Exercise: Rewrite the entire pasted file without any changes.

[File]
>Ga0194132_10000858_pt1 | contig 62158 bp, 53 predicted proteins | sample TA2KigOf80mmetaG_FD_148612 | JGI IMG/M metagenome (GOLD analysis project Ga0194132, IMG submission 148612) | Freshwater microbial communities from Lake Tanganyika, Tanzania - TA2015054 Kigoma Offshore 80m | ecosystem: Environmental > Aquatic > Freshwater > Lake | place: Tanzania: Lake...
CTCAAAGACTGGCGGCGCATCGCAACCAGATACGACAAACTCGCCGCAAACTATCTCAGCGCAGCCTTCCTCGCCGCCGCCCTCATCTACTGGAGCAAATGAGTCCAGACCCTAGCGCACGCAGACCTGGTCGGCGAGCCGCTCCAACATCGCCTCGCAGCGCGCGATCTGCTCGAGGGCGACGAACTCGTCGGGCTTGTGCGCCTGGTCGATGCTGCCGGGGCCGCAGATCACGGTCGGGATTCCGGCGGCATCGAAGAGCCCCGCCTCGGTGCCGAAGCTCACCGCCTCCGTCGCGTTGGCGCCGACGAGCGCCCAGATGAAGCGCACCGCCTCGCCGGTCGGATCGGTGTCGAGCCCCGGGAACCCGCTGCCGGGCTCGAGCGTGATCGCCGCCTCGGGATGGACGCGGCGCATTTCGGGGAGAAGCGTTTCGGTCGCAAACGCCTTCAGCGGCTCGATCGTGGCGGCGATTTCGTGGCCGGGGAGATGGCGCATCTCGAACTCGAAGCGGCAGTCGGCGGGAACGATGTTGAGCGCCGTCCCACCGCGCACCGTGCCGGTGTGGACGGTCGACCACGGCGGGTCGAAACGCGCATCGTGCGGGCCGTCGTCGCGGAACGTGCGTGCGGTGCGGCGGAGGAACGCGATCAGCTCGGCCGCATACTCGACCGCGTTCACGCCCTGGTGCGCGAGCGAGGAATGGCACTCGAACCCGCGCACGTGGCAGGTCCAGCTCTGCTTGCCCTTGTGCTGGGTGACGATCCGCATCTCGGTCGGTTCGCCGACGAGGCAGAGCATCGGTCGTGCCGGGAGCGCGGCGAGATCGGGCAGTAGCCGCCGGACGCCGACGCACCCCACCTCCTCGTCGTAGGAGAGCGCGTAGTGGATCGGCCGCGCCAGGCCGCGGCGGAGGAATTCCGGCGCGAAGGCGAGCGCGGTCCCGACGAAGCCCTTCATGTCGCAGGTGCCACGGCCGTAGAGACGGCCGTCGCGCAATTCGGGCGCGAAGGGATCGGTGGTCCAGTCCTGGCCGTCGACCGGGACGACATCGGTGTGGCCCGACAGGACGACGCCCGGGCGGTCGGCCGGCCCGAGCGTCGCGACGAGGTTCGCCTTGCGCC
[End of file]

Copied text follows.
>Ga0194132_10000858_pt1 | contig 62158 bp, 53 predicted proteins | sample TA2KigOf80mmetaG_FD_148612 | JGI IMG/M metagenome (GOLD analysis project Ga0194132, IMG submission 148612) | Freshwater microbial communities from Lake Tanganyika, Tanzania - TA2015054 Kigoma Offshore 80m | ecosystem: Environmental > Aquatic > Freshwater > Lake | place: Tanzania: Lake...
CTCAAAGACTGGCGGCGCATCGCAACCAGATACGACAAACTCGCCGCAAACTATCTCAGCGCAGCCTTCCTCGCCGCCGCCCTCATCTACTGGAGCAAATGAGTCCAGACCCTAGCGCACGCAGACCTGGTCGGCGAGCCGCTCCAACATCGCCTCGCAGCGCGCGATCTGCTCGAGGGCGACGAACTCGTCGGGCTTGTGCGCCTGGTCGATGCTGCCGGGGCCGCAGATCACGGTCGGGATTCCGGCGGCATCGAAGAGCCCCGCCTCGGTGCCGAAGCTCACCGCCTCCGTCGCGTTGGCGCCGACGAGCGCCCAGATGAAGCGCACCGCCTCGCCGGTCGGATCGGTGTCGAGCCCCGGGAACCCGCTGCCGGGCTCGAGCGTGATCGCCGCCTCGGGATGGACGCGGCGCATTTCGGGGAGAAGCGTTTCGGTCGCAAACGCCTTCAGCGGCTCGATCGTGGCGGCGATTTCGTGGCCGGGGAGATGGCGCATCTCGAACTCGAAGCGGCAGTCGGCGGGAACGATGTTGAGCGCCGTCCCACCGCGCACCGTGCCGGTGTGGACGGTCGACCACGGCGGGTCGAAACGCGCATCGTGCGGGCCGTCGTCGCGGAACGTGCGTGCGGTGCGGCGGAGGAACGCGATCAGCTCGGCCGCATACTCGACCGCGTTCACGCCCTGGTGCGCGAGCGAGGAATGGCACTCGAACCCGCGCACGTGGCAGGTCCAGCTCTGCTTGCCCTTGTGCTGGGTGACGATCCGCATCTCGGTCGGTTCGCCGACGAGGCAGAGCATCGGTCGTGCCGGGAGCGCGGCGAGATCGGGCAGTAGCCGCCGGACGCCGACGCACCCCACCTCCTCGTCGTAGGAGAGCGCGTAGTGGATCGGCCGCGCCAGGCCGCGGCGGAGGAATTCCGGCGCGAAGGCGAGCGCGGTCCCGACGAAGCCCTTCATGTCGCAGGTGCCACGGCCGTAGAGACGGCCGTCGCGCAATTCGGGCGCGAAGGGATCGGTGGTCCAGTCCTGGCCGTCGACCGGGACGACATCGGTGTGGCCCGACAGGACGACGCCCGGGCGGTCGGCCGGCCCGAGCGTCGCGACGAGGTTCGCCTTGCGCC